56 Leonard Street in Manhattan, when complete, will boast every amenity you could dream of—an indoor/outdoor theater, a 75-foot lap pool, a library lounge, and a private dining salon. But according to the Wall Street Journal
, there is one thing it won't have, a thirteenth floor.
"I'm not particularly superstitious myself, but not having a 13th floor is a no-brainer," says Izak Senbahar, the building's developer, says he's not personally superstitious, but doesn't want to alienate potential buyers who are.
An analysis of about 1,500 condos in Manhattan and Brooklyn finds that less than 5 percent of mid- and high-rise residential condo buildings have a 13th floor, while the others have decided to call the unlucky level the 14th.
Kevin Maloney, principal at Property Markets Group, sites two reasons for the omission. "If there's even a 1% risk that someone won't like it, then why would you do it?" he told WSJ. "It's a simple change to the numbers. It also makes a building seem a little bit taller, which is important in New York. You get an extra floor."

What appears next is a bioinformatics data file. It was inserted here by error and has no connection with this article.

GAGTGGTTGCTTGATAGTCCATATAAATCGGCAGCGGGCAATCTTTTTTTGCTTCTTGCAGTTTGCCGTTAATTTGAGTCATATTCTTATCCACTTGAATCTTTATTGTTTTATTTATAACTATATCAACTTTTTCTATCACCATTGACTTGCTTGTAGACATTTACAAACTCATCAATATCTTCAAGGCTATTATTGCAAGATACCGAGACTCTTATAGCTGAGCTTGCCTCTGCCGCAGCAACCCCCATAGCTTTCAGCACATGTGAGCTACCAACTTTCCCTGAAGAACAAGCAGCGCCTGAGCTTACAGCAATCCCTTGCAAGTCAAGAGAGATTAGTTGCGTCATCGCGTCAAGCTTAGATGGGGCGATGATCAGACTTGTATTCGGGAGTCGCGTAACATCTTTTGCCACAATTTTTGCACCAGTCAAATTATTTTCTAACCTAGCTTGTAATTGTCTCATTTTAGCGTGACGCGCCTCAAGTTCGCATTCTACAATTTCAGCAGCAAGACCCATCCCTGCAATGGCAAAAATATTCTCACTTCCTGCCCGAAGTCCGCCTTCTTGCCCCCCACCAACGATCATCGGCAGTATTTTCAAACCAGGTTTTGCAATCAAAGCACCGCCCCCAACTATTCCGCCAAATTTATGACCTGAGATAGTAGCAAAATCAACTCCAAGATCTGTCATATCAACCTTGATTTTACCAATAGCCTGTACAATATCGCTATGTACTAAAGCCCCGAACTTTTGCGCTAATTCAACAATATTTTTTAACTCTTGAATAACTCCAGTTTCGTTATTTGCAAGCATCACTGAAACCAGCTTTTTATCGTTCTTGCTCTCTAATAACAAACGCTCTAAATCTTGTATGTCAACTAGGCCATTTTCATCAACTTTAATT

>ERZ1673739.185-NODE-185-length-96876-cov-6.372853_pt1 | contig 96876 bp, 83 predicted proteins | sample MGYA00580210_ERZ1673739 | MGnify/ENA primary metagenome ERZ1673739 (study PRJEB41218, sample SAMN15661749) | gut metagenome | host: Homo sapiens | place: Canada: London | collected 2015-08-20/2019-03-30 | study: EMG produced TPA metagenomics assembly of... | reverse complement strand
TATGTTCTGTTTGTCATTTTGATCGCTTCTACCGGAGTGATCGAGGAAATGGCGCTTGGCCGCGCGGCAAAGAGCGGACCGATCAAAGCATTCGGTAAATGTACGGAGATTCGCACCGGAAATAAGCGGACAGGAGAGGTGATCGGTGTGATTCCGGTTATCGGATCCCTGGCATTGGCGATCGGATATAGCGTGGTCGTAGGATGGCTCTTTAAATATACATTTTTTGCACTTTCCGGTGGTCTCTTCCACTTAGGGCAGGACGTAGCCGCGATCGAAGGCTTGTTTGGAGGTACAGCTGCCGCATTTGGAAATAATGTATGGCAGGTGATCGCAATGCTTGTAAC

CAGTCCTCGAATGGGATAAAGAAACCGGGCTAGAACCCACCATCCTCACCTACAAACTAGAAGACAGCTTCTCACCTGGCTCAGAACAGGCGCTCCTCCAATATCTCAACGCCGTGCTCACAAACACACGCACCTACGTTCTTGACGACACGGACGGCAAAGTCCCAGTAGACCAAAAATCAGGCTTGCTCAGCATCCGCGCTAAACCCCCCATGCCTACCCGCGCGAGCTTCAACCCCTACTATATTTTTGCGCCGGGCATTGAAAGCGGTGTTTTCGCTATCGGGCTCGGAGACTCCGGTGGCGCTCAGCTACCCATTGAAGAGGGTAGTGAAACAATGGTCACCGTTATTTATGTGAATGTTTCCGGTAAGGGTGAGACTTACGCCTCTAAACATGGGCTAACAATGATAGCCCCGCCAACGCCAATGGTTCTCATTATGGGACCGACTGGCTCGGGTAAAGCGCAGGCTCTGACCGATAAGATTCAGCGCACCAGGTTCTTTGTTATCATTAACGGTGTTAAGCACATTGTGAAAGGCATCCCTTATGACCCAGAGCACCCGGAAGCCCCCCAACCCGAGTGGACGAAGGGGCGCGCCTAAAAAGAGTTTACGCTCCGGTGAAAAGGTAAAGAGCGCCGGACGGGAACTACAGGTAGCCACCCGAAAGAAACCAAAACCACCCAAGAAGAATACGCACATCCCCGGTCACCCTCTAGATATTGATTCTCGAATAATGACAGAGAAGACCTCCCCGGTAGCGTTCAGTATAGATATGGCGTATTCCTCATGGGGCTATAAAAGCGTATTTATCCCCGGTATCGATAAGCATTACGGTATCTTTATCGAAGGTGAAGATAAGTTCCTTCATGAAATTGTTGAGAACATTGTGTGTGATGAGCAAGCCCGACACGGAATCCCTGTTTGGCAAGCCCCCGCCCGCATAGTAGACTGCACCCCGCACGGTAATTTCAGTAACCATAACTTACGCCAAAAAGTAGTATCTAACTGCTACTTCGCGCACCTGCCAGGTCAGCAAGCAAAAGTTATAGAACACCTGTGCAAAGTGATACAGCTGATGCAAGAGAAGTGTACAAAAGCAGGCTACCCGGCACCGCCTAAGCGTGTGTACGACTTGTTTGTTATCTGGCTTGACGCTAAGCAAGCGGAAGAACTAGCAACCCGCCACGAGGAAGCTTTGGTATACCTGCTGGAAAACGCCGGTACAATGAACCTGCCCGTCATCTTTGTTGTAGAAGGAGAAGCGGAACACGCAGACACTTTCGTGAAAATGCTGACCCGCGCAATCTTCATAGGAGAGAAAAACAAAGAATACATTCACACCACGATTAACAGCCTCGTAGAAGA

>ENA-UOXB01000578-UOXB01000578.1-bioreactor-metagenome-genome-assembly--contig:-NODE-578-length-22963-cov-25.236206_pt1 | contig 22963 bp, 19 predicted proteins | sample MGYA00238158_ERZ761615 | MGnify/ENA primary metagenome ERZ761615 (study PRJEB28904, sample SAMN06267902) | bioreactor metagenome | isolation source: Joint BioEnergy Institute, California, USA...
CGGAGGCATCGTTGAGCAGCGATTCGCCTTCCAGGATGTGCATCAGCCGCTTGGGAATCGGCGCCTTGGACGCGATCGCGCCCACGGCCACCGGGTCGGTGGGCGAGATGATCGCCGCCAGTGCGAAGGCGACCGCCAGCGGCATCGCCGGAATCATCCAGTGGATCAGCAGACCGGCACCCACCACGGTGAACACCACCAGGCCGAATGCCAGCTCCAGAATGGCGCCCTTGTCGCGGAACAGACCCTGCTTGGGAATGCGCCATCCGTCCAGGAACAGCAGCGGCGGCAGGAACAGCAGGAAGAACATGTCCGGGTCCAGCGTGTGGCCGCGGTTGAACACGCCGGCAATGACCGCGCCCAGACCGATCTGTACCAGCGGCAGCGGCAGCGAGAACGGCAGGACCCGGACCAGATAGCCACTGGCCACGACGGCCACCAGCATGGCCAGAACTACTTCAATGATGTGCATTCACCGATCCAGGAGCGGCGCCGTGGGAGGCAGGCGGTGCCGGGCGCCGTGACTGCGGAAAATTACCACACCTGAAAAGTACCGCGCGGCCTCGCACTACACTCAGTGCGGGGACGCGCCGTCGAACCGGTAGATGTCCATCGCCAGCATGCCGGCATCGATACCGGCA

However Jonathan Miller, a New York City-based appraiser and president of Miller Samuel Inc. points out that floors on the 13th floor sell just as easily as the 12th and 14th, leaving one to wonder if the superstition lies solely with the developer. Still, Miller admits it's an omission worth making.
Some buildings aren't stopping there. It is becoming common practice to omit the 4th floor, as well, in honor of a Chinese superstition of unlucky number four.
Which begs the question, which floor is next?